Medway sort of turned the blog topic back in on itself by asking what is writer's block. He wasn't sure how to tell the difference between a genuine lack of inspiration and just being a bit of a lazy knob. I guess the difference is sweating blood. Those of you who've done any kind of academic writing will recognize the signs of laziness. You have an assignment or an essay due and all of a sudden daytime television becomes immeasurably more fascinating than it was just last week, the apartment needs cleaning, your toenails need clipping, anything, please God anything other than sitting down and actually doing the work you've been assigned. That's procrastination. When you do it on purpose with the full knowledge of what you doing, it's laziness.
Writers block is something different. It's when you desperately want to write, and you don't get distracted you don't watch TV you don't put on music you don't fuck around on the net you don't restump the house -- you just sit staring at the screen sweating bullets of blood from your forehead because Nothing Is Coming. Well, sorry, that's wrong: one thing is coming. Your fucking deadline. It's rushing towards you like a black tsunami of doom and the terrible world ending roar of it is making your inability to think of anything worth writing all the worse, like some sort of evil feedback loop.
Hope that clears a few things up, Medders.
Kieran asked whether I try and get around occasional creative blockages by writing out of sequence, a suggestion his girlfriend made to him. Sometimes I do. One of the nice things about writing multithreaded narratives is that when one isn't working for you you can abandon it for a short time and pick up one of the other threads. It happens occasionally that a character or story arc will simply stop engaging us. Often the best way to deal with it is just to walk away for a short time. That's as true of any job as it is of writing. Sometimes you just need to step away from the desk even if it's only for a quick cigarette break. And of course if you're not intent of dying from lung cancer one way of stepping away from a story is to just work on another story. I thoroughly recommend this technique.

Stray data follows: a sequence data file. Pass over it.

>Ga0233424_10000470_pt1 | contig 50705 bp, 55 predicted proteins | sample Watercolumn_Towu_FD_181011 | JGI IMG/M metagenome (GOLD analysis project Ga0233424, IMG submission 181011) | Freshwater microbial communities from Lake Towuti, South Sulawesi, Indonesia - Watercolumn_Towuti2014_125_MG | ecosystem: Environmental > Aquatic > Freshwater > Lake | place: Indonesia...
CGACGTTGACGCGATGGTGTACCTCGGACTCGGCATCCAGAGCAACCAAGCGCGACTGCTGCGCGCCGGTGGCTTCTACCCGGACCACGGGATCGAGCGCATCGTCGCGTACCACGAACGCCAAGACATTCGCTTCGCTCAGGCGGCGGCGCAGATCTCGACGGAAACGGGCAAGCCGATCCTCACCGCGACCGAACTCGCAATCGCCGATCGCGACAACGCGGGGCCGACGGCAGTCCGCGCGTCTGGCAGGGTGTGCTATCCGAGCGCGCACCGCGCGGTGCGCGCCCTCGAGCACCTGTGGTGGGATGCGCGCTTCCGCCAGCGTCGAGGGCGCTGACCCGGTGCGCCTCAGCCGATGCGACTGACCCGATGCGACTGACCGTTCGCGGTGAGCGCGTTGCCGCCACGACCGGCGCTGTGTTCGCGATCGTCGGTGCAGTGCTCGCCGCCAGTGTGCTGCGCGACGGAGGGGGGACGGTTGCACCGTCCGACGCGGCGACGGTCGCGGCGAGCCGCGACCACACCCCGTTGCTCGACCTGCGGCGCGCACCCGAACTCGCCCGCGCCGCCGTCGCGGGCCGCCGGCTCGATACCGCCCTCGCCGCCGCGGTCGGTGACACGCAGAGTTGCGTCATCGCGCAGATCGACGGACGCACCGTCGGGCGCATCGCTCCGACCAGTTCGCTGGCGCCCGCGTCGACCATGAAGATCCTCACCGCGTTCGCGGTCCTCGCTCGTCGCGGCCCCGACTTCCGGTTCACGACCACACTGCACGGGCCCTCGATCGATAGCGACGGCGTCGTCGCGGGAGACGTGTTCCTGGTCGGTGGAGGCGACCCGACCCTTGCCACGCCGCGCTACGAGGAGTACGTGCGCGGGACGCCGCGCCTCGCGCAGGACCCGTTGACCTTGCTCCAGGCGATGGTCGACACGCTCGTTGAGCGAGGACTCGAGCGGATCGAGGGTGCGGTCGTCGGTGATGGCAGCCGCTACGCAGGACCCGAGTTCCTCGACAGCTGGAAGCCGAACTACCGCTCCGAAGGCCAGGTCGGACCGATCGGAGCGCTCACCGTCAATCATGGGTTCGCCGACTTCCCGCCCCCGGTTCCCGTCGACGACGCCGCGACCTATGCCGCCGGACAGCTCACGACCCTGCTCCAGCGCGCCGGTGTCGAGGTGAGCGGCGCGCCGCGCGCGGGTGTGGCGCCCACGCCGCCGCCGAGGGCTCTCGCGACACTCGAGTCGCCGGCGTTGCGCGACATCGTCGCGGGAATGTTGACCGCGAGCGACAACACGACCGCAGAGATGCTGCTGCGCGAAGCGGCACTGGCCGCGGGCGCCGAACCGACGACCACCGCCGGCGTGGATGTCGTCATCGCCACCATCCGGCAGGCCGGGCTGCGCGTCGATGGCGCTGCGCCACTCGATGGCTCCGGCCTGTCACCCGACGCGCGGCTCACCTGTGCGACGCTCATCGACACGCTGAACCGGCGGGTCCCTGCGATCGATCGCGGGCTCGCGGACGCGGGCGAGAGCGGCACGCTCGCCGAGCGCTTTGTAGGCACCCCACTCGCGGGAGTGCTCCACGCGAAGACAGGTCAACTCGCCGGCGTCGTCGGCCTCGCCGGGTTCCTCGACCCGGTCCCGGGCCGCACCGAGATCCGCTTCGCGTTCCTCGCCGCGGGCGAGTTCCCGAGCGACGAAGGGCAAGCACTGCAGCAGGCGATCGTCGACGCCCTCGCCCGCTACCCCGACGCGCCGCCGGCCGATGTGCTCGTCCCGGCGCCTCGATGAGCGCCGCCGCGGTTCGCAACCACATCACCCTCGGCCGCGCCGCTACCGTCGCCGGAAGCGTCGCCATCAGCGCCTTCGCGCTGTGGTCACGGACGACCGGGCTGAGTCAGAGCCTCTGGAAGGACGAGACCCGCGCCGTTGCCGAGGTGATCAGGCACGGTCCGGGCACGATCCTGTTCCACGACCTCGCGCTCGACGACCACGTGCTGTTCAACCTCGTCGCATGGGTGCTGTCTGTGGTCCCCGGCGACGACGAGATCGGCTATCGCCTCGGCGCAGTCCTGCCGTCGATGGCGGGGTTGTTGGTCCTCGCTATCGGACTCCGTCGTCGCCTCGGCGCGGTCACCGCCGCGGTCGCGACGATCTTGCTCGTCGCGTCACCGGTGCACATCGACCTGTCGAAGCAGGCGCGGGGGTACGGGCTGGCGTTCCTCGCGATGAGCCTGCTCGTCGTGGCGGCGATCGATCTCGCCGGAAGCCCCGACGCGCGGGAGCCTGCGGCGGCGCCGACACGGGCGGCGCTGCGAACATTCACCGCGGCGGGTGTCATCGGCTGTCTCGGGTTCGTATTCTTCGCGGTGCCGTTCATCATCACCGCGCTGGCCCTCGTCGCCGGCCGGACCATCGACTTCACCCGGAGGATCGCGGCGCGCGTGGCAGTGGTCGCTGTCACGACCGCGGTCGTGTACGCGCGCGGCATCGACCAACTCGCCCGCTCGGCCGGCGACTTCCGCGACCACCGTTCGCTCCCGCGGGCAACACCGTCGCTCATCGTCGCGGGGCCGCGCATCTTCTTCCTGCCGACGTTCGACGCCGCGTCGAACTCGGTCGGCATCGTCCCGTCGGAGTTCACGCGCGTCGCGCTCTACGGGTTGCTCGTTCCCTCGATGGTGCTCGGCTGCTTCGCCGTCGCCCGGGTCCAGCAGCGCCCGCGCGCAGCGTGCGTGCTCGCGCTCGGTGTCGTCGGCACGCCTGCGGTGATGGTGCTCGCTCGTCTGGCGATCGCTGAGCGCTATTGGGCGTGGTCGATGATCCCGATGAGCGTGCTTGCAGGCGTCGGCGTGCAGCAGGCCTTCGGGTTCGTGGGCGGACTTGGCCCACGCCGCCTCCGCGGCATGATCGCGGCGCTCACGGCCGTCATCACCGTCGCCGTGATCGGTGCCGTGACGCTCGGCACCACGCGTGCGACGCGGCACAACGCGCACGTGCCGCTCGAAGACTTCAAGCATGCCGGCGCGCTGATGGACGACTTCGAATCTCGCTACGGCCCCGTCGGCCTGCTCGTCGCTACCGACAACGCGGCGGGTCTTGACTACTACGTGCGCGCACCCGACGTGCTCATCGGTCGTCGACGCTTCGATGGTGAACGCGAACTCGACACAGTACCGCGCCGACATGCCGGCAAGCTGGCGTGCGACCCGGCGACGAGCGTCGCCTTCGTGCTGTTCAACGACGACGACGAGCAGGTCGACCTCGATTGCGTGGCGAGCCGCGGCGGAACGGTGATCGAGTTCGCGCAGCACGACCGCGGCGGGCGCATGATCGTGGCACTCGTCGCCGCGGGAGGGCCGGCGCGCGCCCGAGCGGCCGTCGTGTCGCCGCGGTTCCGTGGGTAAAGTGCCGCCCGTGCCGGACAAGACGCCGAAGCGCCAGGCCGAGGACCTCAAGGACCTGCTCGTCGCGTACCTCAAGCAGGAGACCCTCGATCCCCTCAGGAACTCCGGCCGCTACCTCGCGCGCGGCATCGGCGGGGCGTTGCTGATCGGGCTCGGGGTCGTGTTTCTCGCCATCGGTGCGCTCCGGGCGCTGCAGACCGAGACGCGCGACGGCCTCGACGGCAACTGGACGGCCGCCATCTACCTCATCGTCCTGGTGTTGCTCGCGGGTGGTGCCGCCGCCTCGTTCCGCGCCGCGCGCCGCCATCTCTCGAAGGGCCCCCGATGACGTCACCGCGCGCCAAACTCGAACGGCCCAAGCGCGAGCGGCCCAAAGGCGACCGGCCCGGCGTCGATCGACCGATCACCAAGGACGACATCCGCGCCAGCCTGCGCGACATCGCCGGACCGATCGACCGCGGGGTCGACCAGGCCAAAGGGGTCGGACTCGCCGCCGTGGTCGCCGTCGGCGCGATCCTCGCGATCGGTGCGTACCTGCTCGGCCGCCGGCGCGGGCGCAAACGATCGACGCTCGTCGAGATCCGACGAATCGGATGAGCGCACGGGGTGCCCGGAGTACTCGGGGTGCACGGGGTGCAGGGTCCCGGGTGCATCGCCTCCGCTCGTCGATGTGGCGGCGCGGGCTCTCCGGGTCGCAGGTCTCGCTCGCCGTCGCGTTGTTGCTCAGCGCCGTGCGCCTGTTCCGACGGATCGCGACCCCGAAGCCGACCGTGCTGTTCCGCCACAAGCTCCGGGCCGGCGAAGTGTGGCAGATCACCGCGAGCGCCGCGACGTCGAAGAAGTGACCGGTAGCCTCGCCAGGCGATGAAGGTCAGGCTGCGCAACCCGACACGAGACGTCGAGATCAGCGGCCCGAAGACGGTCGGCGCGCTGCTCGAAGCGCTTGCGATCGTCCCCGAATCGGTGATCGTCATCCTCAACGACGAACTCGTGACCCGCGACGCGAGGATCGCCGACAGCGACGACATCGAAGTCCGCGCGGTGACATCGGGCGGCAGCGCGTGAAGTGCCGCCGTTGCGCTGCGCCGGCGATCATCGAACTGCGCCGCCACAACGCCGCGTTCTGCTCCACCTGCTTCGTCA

Since we're on the topic of writer's block, and there's weeks worth of other questions to answer, I might finish up with a few more suggestions for how to get around it.
Sometimes it helps if you change the point of view from which the scene is being narrated. You can do this even in a first-person POV story, even if your narrator is the only person in the scene. If it's just not working for you, try switching to a third person POV. If you have multiple characters in the scene switch to a minor character and try writing it from their point of view, or switch to an antagonist and do the same thing. You'll be surprised how often that frees up an imaginative logjam.
Sometimes you just need to rush the thing like a bull at a gate. This can be particularly so when writing nonfiction. You paint yourself into a corner, or at least convince yourself that's what you've done. If you just can't come up with a form of words to get your idea onto the screen in good order, step away from the screen. Grab a notepad and pen, walk out of the room, sit down somewhere else and work old school for just a few minutes. Ask yourself "what the fuck am I actually trying to say". Then without worrying about spelling and syntax, grammar, the ugliness of what you're writing or any of that shit, just write in longhand as quickly as you can every thought that comes into your mind about what ever topic you're writing about. Fill the page, take a minute or two to have a break, then go back to the computer with your scrawled, virtually unreadable page of notes, and type them up. Then spend the next 15 minutes turning them into readable paragraphs.
Finally, here's a little trick I use in the most desperate of straits. Take yourself off to the nearest bookshop and have a look at some of the worthless crap that has made it into publication, and tell yourself if losers like Birmingham can do it, so can I.